Lerner, Heather R. L. and Mindell, D. P. (2005). Phylogeny of eagles, Old World vultures, and other Accipitridae based on nuclear and mitochondrial DNA. Molecular Phylogenetics and Evolution 37(2): 327–346.

Millener, P. R. (1981). The Quaternary avifauna of the North Island, New Zealand. Unpublished PhD thesis. Department of Geology, University of Auckland, Auckland, New Zealand. 897 pp.

Oliver, W. R. B. (1930). New Zealand Birds. Wellington: Fine Arts. 541 pp.

Oliver, W. R. B. (1945). Avian evolution in New Zealand and Australia. Emu 45:  55-77, 119-152.

Oliver, W. R. B. (1955). New Zealand Birds. 2nd ed. Wellington: Reed, 661pp.

Owen, R. (1879). Memoir on Bones of the Trunk and Limbs of a Gigantic Bird of Prey (Harpagornis moorei, von Haast); in Owen R, (ed.), Memoirs on the Extinct Wingless Birds of New Zealand, with an Appendix on those of England, Australia, Newfoundland, Mauritius, and Rodriguez. Vol 1, pp. 141–150. London: John van Voorst.

Robertson, H. A., Baird, K. A., Elliott, G. P., Hitchmough, R. A., McArthur, N. J., Makan, T. D., Miskelly, Colin M., O’Donnell, C. F. J., Sagar, P. M., Scofield, R. P., Taylor, G. A. and Michel, P. (2021). Conservation status of birds in Aotearoa New Zealand, 2021. New Zealand Threat Classification Series 36. Department of Conservation, Wellington. 43 pp.

Hugh Robertson, John Dowding, Graeme Elliott, Rod Hitchmough, Colin Miskelly, Colin O’Donnell, Ralph Powlesland, Paul Sagar, Paul Scofield, Graeme Taylor. (2013). Conservation status of New Zealand birds, 2012. New Zealand Threat Classification Series 4. 22 pp.

Scofield, R. Paul and Ashwell, Ken W. S. (2009). Rapid somatic expansion causes the brain to lag behind: the brain and behavior of New Zealand's Haast's Eagle (Harpagornis moorei). Journal of Vertebrate Paleontology 29(3): 637-649. [automatic download]

Seersholm, Frederik V. et al. (2018). Subsistence practices, past biodiversity, and anthropogenic impacts revealed by New Zealand-wide ancient DNA survey. PNAS. https://doi.org/10.1073/pnas.1803573115 [Supplementary information]

Shufeldt, R. W. (1896). On the affinities of Harpagornis:  a letter to Professor T. Jeffery Parker. Trans. Proc. NZ Inst. 28: 665.

Szabo, M. J. 2005. Hobbit-sized raptor became 'Lord of the Wings'. Forest & Bird, May 2005, Issue 316: 12.

Szabo, M. J. 2006. Extinct birds of New Zealand: a preview. Forest & Bird, November 2006, Issue 322: 22-24.

Szabo, M.J. 2013. Haast's eagle. In Miskelly, C.M. (ed.) New Zealand Birds Online. www.nzbirdsonline.org.nz

Tennyson, A.J.D. 2010. Accipitriformes. Pp. 169-173. In: Checklist Committee (OSNZ) 2010. Checklist of the birds of New Zealand, Norfolk and Macquarie Islands, and the Ross Dependency, Antarctica (4th ed.). Wellington, Ornithological Society of New Zealand & Te Papa Press.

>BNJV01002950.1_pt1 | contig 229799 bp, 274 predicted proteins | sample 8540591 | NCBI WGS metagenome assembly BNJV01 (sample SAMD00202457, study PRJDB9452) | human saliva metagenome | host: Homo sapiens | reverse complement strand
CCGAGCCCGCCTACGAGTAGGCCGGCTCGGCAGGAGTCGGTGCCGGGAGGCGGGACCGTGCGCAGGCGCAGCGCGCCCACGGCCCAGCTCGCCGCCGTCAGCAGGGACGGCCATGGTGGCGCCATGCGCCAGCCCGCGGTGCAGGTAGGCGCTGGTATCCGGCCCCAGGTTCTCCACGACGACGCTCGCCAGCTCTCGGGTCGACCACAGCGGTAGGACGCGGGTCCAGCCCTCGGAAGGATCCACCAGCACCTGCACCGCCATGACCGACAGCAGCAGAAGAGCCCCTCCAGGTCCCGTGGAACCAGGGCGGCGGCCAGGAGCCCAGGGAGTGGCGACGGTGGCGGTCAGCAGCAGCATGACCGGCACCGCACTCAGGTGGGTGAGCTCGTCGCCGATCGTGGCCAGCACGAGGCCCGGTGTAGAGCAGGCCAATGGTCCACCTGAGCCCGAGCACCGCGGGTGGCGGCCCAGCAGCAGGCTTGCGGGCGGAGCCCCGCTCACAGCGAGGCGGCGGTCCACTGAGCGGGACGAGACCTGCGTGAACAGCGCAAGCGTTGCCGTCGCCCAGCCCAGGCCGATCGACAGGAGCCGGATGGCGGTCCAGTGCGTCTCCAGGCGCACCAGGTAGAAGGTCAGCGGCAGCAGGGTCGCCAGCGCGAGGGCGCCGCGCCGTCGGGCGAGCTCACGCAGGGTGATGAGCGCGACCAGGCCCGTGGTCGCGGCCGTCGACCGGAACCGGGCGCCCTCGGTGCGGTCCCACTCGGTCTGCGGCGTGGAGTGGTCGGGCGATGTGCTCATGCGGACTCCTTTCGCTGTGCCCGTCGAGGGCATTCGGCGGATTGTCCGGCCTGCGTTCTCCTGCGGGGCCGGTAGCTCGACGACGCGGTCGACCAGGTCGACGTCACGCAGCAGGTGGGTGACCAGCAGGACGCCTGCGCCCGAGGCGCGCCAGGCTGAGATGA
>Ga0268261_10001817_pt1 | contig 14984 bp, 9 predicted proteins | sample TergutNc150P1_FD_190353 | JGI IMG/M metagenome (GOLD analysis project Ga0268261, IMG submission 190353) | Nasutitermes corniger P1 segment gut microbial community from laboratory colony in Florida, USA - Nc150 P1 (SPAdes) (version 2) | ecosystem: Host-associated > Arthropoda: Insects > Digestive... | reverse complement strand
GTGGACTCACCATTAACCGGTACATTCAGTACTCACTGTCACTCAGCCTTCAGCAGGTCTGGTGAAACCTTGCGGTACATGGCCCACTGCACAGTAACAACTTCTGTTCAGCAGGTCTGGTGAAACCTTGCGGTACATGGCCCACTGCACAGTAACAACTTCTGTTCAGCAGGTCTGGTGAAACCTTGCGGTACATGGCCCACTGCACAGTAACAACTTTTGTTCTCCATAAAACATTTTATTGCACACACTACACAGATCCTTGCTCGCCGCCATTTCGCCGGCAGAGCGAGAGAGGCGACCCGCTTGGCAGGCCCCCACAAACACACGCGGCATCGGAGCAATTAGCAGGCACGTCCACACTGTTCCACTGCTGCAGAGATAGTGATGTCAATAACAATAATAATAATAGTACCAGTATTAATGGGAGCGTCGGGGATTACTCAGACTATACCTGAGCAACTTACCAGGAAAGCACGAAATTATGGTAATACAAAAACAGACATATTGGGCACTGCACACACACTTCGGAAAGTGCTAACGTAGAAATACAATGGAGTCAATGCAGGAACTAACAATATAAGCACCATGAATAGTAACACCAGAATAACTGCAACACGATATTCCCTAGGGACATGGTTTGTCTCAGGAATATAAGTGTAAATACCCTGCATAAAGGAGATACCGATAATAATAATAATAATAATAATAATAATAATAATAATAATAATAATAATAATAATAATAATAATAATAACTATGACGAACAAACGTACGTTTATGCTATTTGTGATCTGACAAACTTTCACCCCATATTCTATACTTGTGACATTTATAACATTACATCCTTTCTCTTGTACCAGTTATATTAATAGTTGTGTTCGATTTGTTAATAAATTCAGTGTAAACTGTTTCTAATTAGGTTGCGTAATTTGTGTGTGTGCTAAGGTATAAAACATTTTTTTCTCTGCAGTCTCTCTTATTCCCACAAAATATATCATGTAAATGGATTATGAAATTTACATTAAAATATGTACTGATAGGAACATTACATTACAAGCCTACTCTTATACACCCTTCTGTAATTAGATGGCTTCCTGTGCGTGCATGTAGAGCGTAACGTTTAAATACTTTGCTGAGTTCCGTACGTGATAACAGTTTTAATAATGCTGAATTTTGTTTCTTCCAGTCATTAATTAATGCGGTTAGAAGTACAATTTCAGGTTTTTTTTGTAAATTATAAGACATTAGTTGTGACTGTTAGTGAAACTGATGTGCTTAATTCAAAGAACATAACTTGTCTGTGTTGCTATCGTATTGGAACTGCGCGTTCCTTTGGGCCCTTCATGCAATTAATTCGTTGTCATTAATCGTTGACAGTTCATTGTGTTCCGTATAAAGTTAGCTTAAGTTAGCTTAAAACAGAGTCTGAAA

Tennyson, A. and Martinson, P. (2006). Extinct Birds of New Zealand. Wellington, New Zealand: Te Papa Press.

Williams, G. R. (1962). Extinction and the land and freshwater-inhabiting birds of New Zealand. Notornis 10(1): 15-32.

Worthy, Trevor H. (1993). Fossils of Honeycomb Hill. Museum of New Zealand, Te Papa Tongarewa, Wellington. 56 pp.

Worthy, Trevor H. (1997). Fossil deposits in the Hodges Creek Cave System, on the northern foothills of Mt Arthur, Nelson, South Island, New Zealand. Notornis 44(2): 111-124.

Worthy, Trevor H. (1999). What was on the menu - avian extinction in New Zealand. New Zealand Journal of Archaeology 19: 125-160.

Worthy, Trevor H. (2000). Two late-Glacial avifaunas from eastern North Island, New Zealand – Te Aute and Wheturau Quarry. Journal of the Royal Society of New Zealand 30(1): 1-26.

Worthy, T. H. and Holdaway, R. N. (1994). Quaternary fossil faunas from caves in Takaka Valley and on Takaka Hill, northwest Nelson, South Island, New Zealand. Journal of The Royal Society of New Zealand 24(3): 297-391.

Worthy, Trevor H. and Holdaway, Richard N. (2002). The Lost World of the Moa: Prehistoric Life in New Zealand. Bloomington, Indiana: Indiana University Press / Christchurch, New Zealand: Canterbury University Press.

Worthy, Trevor H. and Zhao, J. X. (2006). A late Pleistocene predator-accumulated avifauna from Kids Cave, West Coast, South Island, New Zealand. Alcheringa Special Issue 1: 389-408.

Wragg, Graham M. (1981). The birds of Canterbury: history and present status. A dissertation presented as a requirement for the Diploma in Parks and Recreation (National Parks option). Lincoln College, New Zealand.

https://twilightbeasts.wordpress.com/2016/09/06/disappearing-into-the-heavens/

https://www.tvnz.co.nz/one-news/new-zealand/nz-s-largest-predator-painstakingly-recreated-600-years-after-extinction

http://extinctanimals.proboards.com/thread/9273/harpagornis-moorei-haasts-eagle